What Mike was referring to is that there are a number of micro devices available which fit inside the wall and give you networked control of a light fixture. You can then use them with a number of different button or switch devices to give you manual control at the wall.
An integrated device has The manual switch mechanism with a built-in radio.
But the micros are very popular for a number of different reasons. They can solve some wiring issues which the integrated switches generally don’t, and they may have some specific features that someone is looking for. For example, as it happens, there are almost no integrated switch devices for high powered devices like hot water heaters, but there are Micro solutions for those.
So you can add network control to an existing light switch either by replacing it with an integrated device or by adding a micro in the wall. Different ones will work for different people.
Slightly off topic but…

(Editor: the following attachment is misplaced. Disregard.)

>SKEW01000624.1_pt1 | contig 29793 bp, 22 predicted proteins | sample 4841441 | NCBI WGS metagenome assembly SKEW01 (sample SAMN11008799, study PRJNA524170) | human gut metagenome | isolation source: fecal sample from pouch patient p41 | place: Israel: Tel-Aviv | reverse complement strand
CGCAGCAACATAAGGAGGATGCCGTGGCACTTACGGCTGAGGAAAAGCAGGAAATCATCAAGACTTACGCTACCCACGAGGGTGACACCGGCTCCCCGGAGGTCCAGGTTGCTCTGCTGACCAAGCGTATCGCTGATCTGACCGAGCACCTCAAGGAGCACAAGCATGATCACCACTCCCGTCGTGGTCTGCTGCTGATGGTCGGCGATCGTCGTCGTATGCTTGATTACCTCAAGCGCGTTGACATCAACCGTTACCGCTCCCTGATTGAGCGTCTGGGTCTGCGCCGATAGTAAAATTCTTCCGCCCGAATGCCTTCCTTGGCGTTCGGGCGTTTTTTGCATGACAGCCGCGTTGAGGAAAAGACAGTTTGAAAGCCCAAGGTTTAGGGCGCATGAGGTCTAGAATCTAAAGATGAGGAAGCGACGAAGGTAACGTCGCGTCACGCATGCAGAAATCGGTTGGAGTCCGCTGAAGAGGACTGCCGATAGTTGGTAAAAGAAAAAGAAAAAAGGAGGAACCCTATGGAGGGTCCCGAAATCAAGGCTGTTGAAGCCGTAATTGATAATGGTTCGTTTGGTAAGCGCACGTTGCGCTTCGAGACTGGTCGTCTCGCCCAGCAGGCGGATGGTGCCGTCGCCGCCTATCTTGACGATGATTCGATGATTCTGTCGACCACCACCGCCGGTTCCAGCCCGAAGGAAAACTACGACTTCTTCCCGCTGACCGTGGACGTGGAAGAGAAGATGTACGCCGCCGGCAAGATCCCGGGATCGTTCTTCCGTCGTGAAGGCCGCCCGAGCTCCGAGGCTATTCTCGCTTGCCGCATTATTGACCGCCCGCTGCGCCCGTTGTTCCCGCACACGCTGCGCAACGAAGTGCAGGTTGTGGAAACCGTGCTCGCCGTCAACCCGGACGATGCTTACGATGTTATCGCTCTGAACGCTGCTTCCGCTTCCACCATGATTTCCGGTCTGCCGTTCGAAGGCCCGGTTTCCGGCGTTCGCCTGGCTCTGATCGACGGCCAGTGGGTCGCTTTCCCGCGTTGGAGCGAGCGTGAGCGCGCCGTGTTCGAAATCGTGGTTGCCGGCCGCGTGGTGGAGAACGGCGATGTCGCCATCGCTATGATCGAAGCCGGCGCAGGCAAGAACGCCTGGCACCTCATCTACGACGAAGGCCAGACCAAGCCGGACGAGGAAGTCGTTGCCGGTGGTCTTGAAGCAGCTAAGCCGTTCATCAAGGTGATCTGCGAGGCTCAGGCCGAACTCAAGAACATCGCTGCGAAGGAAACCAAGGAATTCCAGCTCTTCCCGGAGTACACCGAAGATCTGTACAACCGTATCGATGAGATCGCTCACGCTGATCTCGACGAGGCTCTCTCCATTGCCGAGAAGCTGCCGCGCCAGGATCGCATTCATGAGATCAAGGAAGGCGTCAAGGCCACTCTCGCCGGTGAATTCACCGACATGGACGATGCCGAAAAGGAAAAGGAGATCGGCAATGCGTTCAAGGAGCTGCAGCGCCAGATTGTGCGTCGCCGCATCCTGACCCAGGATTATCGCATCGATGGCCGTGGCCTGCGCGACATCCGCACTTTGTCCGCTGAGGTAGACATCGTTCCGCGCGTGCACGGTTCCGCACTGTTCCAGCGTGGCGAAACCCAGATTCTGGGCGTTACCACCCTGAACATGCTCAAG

Im looking at adding smart dimmers and trying to decide between Leviton DZ6HD-1BZ Decora Smart dimmer and a GE smart dimmer. The Leviton manual says in a three-way configuration, you NEED a second leviton remote switch in the other switch location. GE seems to just use the traveler. (I should note, the current light switches are not Dimmers.) I like the Leviton features better, but cant figure out why I would need the extra remote switch, unless that was to allow dimming control at both locations, which i really don’t care about. The instructions seem to suggest its mandatory. Has anyone installed just one?
Zooz (zwave) and Lutron Caseta (ClearConnect) both have models which can use a physical traveler wire to an existing conventional dumb auxiliary switch. I think they’re the only ones, though.
(BTW, the Zooz marketing materials are incorrect in saying that they are the first switch with this feature: Lutron beat them to it by a couple of years. But I believe they are the first Z wave switch with this feature. )
Sorry just saw this! Lutron doesn’t use Z-Wave as far as we know, they use their own wireless protocol and we only ever make claims about Z-Wave technology. But maybe we mis-phrased somewhere? Can you send us the source so we can correct it. We hate false marketing